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15 Best Microphones for Live Vocals in 2021

For many singers, performing live is one of the best experiences they could have. With that, a crucial piece of equipment that all vocalists use are microphones. Picking the best microphone for live vocals is quite important to really get the most out of your performance.

We know choosing the best microphone can be a daunting task due to the sheer amount of microphones on the market. However, we’ve saved you time by compiling an ultimate guide to simplify your decision making process. 

The Best Microphones at a glance:

Key Factors in Choosing the Right Microphone For Live Vocals

Without getting too technical, we’ll break down some of the things you should consider before choosing your microphone.  

Polar Pattern:

The polar pattern of the microphone tells you which direction the microphone absorbs the sound. For most live vocals, you would generally want the sound coming from the front, focusing on the vocals, while rejecting sounds coming from the back or the sides. 

For live stage performances, cardioid polar pattern microphones would do the trick. 

These types of microphones will help reduce any feedback issues coming from your stage monitors or house speakers. It also helps reject any other sounds onstage, making it easier for tuning or post production. 

Here’s a picture of a cardioid polar pattern:

Sound Signature:

Every vocalist’s voice is different. It’s important to choose a microphone that compliments your voice. That’s where sound signature comes in. Each microphone has its own characteristics emphasized by its frequency which lends to their unique sound signature. 

For example, if you have a higher voice register, find a microphone that emphasizes mid or low frequencies. It can help balance your tone for a more neutral sound. If it seems too complicated, you can choose the microphone that is most commonly associated with your style of music. 

Power Source: 

Some microphones, like dynamic microphones, don’t require any external power. On the flip side, condenser microphones do so by using phantom power. You’ll need to figure out if your mixing desk provides phantom power (although most do). If it doesn’t, you’ll need a mic pre amp to supply power to your microphone.

On/Off Button:

Who knew something so simple would have an effect on your decision. But it definitely can be! Not all microphones have onboard power buttons. Having a power button can help with muting sounds when not being used. You won’t have to mute through the mixer/sound desk every time. It’s useful in weddings or karaoke where the microphone doesn’t need to be on the entire time.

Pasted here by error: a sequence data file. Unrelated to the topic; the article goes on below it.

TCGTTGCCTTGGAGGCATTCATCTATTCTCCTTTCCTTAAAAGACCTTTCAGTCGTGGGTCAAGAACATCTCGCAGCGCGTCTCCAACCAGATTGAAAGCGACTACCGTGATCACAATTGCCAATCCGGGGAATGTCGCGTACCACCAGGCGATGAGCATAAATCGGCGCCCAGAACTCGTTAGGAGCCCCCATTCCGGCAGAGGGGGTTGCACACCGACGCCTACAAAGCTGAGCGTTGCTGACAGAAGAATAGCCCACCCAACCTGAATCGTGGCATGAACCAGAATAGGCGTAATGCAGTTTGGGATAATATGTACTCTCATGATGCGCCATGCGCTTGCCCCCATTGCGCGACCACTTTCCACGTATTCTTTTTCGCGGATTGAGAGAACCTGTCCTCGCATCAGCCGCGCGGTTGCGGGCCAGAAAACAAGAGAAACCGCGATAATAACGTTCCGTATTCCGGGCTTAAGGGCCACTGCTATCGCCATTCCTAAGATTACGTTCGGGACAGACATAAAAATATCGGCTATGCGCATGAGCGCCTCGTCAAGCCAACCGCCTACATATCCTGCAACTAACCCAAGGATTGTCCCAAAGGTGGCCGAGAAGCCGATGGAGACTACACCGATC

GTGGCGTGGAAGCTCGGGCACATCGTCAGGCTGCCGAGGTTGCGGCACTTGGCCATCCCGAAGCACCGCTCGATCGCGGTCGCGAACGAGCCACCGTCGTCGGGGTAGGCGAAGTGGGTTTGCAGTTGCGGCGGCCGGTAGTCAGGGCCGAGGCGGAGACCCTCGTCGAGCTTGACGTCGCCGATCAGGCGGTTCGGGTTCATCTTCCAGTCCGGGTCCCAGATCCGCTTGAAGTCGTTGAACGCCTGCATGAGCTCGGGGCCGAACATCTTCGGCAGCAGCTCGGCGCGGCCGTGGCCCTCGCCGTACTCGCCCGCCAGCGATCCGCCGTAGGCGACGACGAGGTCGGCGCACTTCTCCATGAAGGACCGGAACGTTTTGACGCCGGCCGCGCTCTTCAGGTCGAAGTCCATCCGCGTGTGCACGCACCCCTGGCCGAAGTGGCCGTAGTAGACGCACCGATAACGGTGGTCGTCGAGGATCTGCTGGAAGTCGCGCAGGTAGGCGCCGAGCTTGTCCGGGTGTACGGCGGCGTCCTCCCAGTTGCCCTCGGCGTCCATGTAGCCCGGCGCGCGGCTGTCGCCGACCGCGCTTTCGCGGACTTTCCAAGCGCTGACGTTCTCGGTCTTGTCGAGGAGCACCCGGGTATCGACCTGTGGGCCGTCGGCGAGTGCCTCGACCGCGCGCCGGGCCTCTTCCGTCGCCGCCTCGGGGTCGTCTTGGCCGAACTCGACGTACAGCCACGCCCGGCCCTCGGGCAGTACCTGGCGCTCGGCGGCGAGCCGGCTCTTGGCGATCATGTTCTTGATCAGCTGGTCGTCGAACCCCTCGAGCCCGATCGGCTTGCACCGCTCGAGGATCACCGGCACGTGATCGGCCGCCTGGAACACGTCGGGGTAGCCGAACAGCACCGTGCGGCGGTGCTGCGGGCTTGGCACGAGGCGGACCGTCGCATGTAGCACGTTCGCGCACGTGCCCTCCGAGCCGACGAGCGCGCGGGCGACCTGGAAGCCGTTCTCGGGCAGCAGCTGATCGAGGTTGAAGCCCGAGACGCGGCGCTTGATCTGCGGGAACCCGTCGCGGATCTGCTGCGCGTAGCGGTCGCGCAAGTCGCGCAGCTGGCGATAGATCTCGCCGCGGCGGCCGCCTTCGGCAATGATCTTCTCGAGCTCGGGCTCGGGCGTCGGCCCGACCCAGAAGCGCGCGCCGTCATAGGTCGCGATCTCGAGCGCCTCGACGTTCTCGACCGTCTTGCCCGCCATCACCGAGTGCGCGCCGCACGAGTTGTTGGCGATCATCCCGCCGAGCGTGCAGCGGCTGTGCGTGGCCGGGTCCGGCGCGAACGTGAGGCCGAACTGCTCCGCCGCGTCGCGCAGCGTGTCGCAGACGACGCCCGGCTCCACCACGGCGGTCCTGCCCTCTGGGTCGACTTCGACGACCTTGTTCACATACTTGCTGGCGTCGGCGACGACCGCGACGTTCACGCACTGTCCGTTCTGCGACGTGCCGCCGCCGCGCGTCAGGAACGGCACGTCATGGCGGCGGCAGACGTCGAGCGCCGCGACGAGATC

Proximity Effect:

With many cardioid microphones, as you get closer to the mic, the lower frequencies tend to increase in volume. This makes the tone ‘heftier’ and ‘warm’. 

Proximity effect is what helps singers like Frank Sinatra or Louis Armstrong sound the way they do.  However, the proximity effect can be a friend or a foe depending on individual singers. 

If used incorrectly, the sound can be ‘muddy’ and ‘uncompromising’. It is mostly favoured by male singers or rappers. Because this is a feature some vocalists look for, you can find the proximity effect on the specs sheet of the manufacturer’s label. 

Impedance: 

To simplify the term, impedance is the resistance of electrical devices to the flow of the electric current. Microphones need to be plugged into equipment that has the same or lower impedance. Doing so will avoid any issues with any audio signal. Typically, low impedance microphones are under 600 ohms. High impedance microphones are 10,000 ohms and above. 

Application: 

Choosing the microphone for how you’re going to use it is also very important. Are you looking for the best vocal microphone for live performances? Or how about a mic that can be put into your laptop through USB? Maybe you’re looking to record your next track with the best microphone for recording vocals in your portable vocal booth ? Finding out how you’re going to use the mic will help with choosing the right one for you.

Budget: 

As with any music gear, microphones can be expensive. 

But you usually get what you pay for. 

There are some great ‘bang for the buck’ picks that could surprise you. Whether you are a beginner vocalist looking to buy your first microphone or a pro looking to take your performance to the next level, in this guide there’s definitely something for everybody. 

1. Neumann KMS 105

The Neumann KMS 105 is one of the best stage microphones that you can buy in the market. It’s very smooth, natural and pleasing to the ears with incredible details. The microphone has a solid metal body with a premium design which feels great in the hand.

With the 3 layer setup in the pop filter, the KMS 105 is great at suppressing sounds originating off-axis. It is perfect for vocalists who also play instruments while singing. It also provides a smooth and vivid condenser sound and wide frequency range.

The strength of the microphone is in it’s clarity. It is able to provide greater control for vocalists who want to add more detail in their performance. It will reveal more about a singer than any other mic. The KMS 105 is very good at controlling plosives and microphone handling sounds. 

Overall, it’s one of the best performing microphones out in the market. Though, it’s important to have a good sound system to get the most out of it.

Pros:

  • Extremely detailed and clear
  • Excellent at rejecting plosives and handing sounds
  • High SPL rating
  • Low feedback issues

Cons: